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Magazine Web Edition > June 1994 > Art and Ayurveda Showcased in Book on Healing Plants of India

Art and Ayurveda Showcased in Book on Healing Plants of India

Author Navin Patnaik Teams with Editor Jacqueline Kennedy

Lavina Melwani, New York



Did you know that a city with the Sanskrit name for ginger is mentioned in the Ramayana, indicating that in 2000bce this city was already the capital of the ginger trade? Did you know that although tamarind has been used in India from the most remote times against scurvy, it is also known for its effectiveness against mouth and throat infections? Did you know that the most famous tamarind tree in India stands over the tomb of the legendary Indian singer, Tansen, and 400 years later, India's finest classical singers still travel to his tomb to pluck leaves from this "date of India" to concoct throat gargles, in the hope that their voices will become as pure as Tansen's?

These are just a few of the gems extracted from Naveen Patnaik's The Garden of Life: An Introduction to the Healing Plants of India. Within the pages of this fascinating book lies a lush, overgrown garden studded with sacred banyan, flame of the forest, asoka, margosa and holy basil; lotus and jamun and arjun and henna; betel leaf and sandalwood and golden champa and many more. Each plant has amazing properties and equally intriguing stories connected to it. Patnaik has skillfully woven historical facts, Vedic hymns, ancient myths and tribal folklore about the ancient healing plants.

The Delhi-based Patnaik, who is a son of ex-Chief Minister of Orrisa, Biju Patnaik, and brother of writer Gita Mehta, is also the author of A Second Paradise: Indian Courtly Life 1590-1947 and A Desert Kingdom: The Rajputs of Bikaner. All his books take at least two years to evolve, with extensive travel across India and research into obscure archives. He says, "For me, that's been a tremendous joy. India is like an unending well. It is an unfathomable well, with layers and layers of fascinating material which makes research so exciting. You can go into the past and find practical uses for it today."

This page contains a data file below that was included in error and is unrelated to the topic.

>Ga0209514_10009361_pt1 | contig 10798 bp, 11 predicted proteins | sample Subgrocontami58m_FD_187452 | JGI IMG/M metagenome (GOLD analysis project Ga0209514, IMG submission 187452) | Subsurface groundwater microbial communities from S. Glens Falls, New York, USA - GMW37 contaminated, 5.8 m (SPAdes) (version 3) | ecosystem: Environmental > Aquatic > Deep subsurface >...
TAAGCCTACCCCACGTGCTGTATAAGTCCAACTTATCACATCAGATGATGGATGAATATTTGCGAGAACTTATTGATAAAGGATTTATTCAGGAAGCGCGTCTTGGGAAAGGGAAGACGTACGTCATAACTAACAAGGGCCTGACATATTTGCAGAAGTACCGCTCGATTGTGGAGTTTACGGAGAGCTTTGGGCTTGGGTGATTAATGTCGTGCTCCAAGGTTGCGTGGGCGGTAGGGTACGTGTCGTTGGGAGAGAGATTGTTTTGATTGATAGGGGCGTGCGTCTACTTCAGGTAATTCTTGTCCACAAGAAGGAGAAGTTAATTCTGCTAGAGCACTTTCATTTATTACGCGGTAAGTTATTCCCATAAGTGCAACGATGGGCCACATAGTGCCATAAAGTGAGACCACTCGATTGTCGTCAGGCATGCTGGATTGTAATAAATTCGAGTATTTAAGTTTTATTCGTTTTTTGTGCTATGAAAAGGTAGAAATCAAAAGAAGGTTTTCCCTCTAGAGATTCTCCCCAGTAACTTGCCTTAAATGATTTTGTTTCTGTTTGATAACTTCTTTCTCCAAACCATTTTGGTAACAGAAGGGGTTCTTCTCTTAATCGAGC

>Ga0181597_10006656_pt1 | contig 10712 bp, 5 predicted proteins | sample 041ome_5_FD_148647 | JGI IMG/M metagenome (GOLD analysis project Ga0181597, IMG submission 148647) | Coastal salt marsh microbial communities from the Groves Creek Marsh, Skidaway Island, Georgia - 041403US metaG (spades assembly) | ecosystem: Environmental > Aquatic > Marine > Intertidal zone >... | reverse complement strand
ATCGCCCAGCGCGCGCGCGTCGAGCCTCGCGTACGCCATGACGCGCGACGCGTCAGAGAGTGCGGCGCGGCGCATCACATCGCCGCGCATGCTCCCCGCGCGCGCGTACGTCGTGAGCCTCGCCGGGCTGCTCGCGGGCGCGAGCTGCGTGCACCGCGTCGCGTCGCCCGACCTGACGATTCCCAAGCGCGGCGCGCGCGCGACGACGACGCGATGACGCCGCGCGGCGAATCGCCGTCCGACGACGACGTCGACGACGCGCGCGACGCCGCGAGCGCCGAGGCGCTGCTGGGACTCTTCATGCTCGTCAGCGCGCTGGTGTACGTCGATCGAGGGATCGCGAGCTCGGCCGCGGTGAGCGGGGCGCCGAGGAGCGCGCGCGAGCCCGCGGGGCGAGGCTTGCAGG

It was recently reported in the Indian press that seven ayurvedic plants are being used by researchers to find a cure for AIDS, and this may well come to pass one day. Perhaps what makes this book particularly useful is that people are finally discovering that their links to nature are intimate and vital.

And that is what Naveen Patnaik has done in Garden of Life. Dividing the book into five sections on herbs-sacred, medicinal, culinary, cosmetic and aromatic-he traces the history of 70 plants and shows how valuable they are in today's world. Since a full two-thirds of ayurvedic medicines come from plants, they have fewer side-effects than western drugs.

An interesting aspect of this book is that it was edited by Jacqueline Kennedy Onassis, herself a great admirer of India. In fact, at the book party for The Garden of Life, when I asked her about her favorite memory of India, she smiled, "Just one memory? That's for boring countries." She believes that India has so much for the eyes and ears and senses, and this affection comes through in this book which is crafted and set like a jewel. Asked how it was to work with Mrs. Onassis, Patnaik compared her to an Edwardian editor in her dedication to details: "It was a great privilege, because Mrs. Onassis knows India well and is a person of great taste and refinement and high intelligence. She has an eye for art and a knowledge of India with an interest in science. And in this book science and art are intertwined." Patnaik has always had an interest in ayurveda, and this book took him across India meeting with ayurvedic doctors, visiting centers and researching the material. What gives the book it's jewel-like look is the collection of delicate miniature paintings of plants which Patnaik commissioned from artists across Bharat, many being the descendants of master painters. One of the artists, Bannu, is from the family of hereditary painters to the Maharajas of Jaipur.

In his book, Patnaik gives a behind-the-scene look at how the exquisite miniatures which grace its pages came into being: how the artists extract the colors from ancestral recipes using semi-precious stones such as lapis lazuli, turquoise and malachite, plants such as lime and indigo and mineral substances. Describing Bannu's tools, Patnaik writes, "His paintbrushes, like his colors, are also made according to his own specifications. One brush is even made from the single hair of a squirrel's tail, a hair so fine it allows him to paint each detail of a man's beard."

Yet another artist, Ghanshyam Nimbark, also from Jaipur and in his early thirties, makes his paints from the flowers of the Flame-of-the-Forest tree, and in the painting of the indigo plant, he used colors extracted from an actual indigo plant. Two of the artists, K.K. Shreedhara and A. Ranjit, are from South India.

With its many facts, myths and histories, Naveen Patnaik's garden is certainly worth visiting: readers will come away with all sorts of fascinating information about the invaluable plants of India.

Published by Doubleday, 1540 Broadway, New York, New York, 10036, USA. US$35.00.


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